The on-board diagnostics, or OBD, code P0442 can often be fixed by tightening the gas cap or replacing the gas cap. The code indicates a small leak in the evaporative emissions, or EVAP, system, which is commonly caused by a loose gas cap or a small hole in the cap. Not all EVAP codes can be fixed by replacing the gas cap as there could be leaks in other parts of the car.Continue Reading
Further troubleshooting solutions include performing an EVAP test or using advanced diagnostic tools. These advanced solutions should typically be done by a professional mechanic.
The OBD system, known as OBD-II in most cars, runs on a vehicle's engine control unit (ECU). It continually runs diagnostic tests to detect malfunctions in the engine. If a problem is found, it stores a code that gives an indication of the issue, which can be read with an OBD-II scanner. While an OBD-II code can have several causes, it still narrows down the problem to a general area, such as the EVAP system or a particular component like a knock sensor.
Pulling the codes off an ECU is generally the first step of a diagnostic process. Once a repair is made, the codes can be reset. The check engine light will return if a new code is found because the problem was not completely fixed.Learn more about Car Parts & Maintenance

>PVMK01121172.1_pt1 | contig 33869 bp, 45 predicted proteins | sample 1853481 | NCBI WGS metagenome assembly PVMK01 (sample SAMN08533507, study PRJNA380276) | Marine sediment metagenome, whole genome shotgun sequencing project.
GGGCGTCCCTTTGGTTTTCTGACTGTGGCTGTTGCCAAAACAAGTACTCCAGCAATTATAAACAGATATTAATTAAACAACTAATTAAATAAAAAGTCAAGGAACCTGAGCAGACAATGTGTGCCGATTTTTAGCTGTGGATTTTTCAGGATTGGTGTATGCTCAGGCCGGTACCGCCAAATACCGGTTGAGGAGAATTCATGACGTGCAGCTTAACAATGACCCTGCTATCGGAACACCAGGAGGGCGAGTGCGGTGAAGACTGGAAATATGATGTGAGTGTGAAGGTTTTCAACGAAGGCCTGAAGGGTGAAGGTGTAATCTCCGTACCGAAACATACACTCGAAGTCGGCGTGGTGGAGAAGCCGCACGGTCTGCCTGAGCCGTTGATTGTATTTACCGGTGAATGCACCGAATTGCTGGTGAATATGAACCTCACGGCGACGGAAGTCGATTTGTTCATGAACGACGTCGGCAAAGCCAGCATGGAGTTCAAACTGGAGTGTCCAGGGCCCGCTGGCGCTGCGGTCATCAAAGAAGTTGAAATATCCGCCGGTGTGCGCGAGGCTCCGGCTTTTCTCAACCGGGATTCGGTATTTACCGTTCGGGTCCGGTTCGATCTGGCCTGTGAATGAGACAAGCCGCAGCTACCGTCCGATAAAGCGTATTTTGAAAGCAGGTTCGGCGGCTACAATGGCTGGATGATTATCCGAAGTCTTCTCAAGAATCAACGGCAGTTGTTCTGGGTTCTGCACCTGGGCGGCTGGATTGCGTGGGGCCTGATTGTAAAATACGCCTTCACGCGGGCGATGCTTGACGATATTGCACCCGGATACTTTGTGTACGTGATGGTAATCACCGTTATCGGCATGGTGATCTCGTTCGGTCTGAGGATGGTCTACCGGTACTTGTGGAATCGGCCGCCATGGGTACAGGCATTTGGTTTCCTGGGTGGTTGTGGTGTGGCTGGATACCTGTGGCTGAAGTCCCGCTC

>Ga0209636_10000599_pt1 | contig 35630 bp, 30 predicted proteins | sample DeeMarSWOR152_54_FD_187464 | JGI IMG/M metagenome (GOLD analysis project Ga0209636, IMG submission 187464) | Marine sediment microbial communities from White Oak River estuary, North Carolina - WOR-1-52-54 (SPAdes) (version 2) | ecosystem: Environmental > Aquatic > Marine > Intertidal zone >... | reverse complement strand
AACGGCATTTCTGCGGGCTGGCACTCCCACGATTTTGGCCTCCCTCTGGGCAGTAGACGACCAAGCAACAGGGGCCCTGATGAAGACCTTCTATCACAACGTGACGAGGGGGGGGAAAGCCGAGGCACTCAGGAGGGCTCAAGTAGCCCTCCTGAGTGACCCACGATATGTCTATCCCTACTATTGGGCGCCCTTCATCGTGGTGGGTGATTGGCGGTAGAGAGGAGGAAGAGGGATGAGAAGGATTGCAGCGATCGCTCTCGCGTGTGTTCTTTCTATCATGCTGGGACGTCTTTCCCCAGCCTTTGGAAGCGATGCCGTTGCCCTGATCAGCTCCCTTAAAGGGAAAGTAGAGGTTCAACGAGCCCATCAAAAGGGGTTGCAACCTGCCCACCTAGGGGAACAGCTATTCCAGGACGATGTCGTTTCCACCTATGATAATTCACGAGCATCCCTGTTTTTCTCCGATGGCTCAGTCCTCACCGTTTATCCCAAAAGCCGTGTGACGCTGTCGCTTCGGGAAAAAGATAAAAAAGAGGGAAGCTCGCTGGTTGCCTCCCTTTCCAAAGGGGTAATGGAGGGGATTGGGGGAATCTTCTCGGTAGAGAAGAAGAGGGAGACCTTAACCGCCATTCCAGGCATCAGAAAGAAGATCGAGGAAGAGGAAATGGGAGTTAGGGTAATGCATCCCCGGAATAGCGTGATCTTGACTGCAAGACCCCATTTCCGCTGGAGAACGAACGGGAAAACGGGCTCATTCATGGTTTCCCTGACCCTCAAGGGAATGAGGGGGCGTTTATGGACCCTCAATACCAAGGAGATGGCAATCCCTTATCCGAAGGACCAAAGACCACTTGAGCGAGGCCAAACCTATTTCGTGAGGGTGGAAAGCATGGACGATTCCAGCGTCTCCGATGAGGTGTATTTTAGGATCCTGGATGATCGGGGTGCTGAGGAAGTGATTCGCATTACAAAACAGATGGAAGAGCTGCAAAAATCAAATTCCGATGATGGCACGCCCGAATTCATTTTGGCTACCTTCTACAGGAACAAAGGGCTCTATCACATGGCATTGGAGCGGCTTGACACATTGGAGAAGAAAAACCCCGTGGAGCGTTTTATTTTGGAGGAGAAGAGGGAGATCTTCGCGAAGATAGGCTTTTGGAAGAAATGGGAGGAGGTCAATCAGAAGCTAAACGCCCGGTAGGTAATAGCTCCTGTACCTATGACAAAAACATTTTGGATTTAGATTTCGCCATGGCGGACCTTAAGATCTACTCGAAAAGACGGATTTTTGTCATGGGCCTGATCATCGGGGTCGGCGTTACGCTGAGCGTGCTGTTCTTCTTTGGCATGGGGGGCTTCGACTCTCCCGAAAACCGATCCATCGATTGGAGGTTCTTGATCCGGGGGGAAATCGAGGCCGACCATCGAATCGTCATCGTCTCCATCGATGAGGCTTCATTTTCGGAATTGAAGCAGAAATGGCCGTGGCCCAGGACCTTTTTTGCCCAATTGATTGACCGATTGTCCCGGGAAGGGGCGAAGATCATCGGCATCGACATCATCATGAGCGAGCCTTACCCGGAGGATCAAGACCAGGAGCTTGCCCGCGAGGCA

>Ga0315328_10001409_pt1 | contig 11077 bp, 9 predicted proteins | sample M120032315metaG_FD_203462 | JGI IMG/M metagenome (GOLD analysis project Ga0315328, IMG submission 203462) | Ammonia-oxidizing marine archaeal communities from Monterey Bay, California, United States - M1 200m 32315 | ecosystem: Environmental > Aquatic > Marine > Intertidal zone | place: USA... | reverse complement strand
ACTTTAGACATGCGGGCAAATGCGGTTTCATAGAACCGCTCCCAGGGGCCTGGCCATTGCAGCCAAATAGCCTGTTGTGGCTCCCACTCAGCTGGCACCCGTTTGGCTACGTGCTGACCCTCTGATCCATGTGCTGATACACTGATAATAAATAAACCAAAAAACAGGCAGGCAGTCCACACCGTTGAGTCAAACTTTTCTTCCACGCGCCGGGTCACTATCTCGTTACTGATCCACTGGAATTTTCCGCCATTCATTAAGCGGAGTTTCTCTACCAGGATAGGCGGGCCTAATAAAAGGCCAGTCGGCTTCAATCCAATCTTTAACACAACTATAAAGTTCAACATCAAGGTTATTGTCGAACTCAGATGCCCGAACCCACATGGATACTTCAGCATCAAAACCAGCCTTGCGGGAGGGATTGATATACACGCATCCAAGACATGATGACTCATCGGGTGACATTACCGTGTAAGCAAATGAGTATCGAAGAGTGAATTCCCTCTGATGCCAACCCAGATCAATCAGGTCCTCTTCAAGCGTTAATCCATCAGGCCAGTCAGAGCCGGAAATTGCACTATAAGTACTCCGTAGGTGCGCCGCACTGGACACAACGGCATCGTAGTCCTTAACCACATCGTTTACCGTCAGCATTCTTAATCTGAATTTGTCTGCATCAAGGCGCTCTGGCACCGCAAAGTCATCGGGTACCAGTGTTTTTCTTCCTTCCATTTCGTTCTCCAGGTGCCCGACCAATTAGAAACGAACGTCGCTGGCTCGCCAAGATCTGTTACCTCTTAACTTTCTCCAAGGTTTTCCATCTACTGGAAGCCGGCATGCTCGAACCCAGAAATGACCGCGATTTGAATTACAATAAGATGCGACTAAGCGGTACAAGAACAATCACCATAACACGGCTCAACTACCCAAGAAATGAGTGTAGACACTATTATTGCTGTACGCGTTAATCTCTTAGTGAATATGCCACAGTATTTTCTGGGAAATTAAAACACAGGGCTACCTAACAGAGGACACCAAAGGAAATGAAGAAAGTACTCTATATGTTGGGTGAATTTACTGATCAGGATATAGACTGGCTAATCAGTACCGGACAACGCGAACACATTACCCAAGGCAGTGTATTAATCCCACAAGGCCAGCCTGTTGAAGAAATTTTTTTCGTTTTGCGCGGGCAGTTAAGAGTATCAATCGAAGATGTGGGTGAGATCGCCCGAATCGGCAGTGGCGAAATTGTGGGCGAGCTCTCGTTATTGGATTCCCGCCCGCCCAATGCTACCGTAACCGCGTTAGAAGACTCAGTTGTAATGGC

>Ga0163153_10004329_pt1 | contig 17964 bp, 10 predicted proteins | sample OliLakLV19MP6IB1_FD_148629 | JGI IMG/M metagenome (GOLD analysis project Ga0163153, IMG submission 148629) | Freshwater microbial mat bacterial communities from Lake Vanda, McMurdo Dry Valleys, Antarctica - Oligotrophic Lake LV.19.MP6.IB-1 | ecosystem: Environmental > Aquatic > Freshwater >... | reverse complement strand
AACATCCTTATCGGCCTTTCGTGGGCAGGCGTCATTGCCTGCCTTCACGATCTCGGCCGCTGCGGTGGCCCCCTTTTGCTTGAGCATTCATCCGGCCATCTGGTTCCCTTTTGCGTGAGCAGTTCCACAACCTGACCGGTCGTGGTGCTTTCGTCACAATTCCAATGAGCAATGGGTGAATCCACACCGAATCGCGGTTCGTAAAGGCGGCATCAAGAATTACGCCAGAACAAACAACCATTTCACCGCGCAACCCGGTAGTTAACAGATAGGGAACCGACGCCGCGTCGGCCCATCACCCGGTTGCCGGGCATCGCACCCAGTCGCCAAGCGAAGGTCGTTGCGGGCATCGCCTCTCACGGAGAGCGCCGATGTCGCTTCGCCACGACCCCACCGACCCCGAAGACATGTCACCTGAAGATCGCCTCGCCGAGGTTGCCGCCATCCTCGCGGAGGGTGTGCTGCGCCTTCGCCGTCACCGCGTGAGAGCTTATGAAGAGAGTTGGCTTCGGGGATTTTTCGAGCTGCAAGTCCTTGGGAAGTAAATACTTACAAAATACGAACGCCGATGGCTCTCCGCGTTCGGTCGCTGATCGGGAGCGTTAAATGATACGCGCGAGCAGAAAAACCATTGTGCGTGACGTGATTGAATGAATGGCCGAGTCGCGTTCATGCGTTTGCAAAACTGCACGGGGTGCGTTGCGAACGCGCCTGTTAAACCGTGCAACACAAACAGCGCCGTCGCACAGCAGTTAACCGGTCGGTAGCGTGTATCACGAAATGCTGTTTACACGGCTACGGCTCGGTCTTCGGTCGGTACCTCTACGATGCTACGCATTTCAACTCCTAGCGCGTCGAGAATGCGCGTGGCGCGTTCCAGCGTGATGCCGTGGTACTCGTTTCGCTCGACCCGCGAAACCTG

Common fixes that solve on-board diagnostic fault codes in a vehicle include replacing the oxygen sensor, tightening or replacing the gas cap, replacing the catalytic converter, replacing the mass airflow sensor and replacing one or more spark plugs or spark plug wires. Check your vehicle's on-board diagnostic system using an ODB II fault code scan tool, or bring the vehicle to an automotive repair specialist to discover the precise cause of the error.Full Answer >
A lit check engine light in a vehicle is indicative of one or more problems including faulty oxygen sensors, leaking hoses or manifolds, damaged fuel injector O-rings, a blown head gasket and a loose or damaged gas cap. A blinking check engine light indicates an emergency problem that requires repair.Full Answer >
Each state has different procedures for vehicle emissions testing, but common procedures include checking the fuel tank filler restrictor, ensuring that the gas cap seals tight, looking for the catalytic converter under the vehicle and looking at the instrument panel to see if the "Check Engine" light is illuminated. Most states use emissions testing to check for unburned hydrocarbons and carbon monoxide, and other states additionally check for carbon dioxide for diagnostic reasons.Full Answer >
A bad gas cap causes the “check engine” light to come on and does not hiss when unscrewed. It may also cause the car to smell like gas.Full Answer >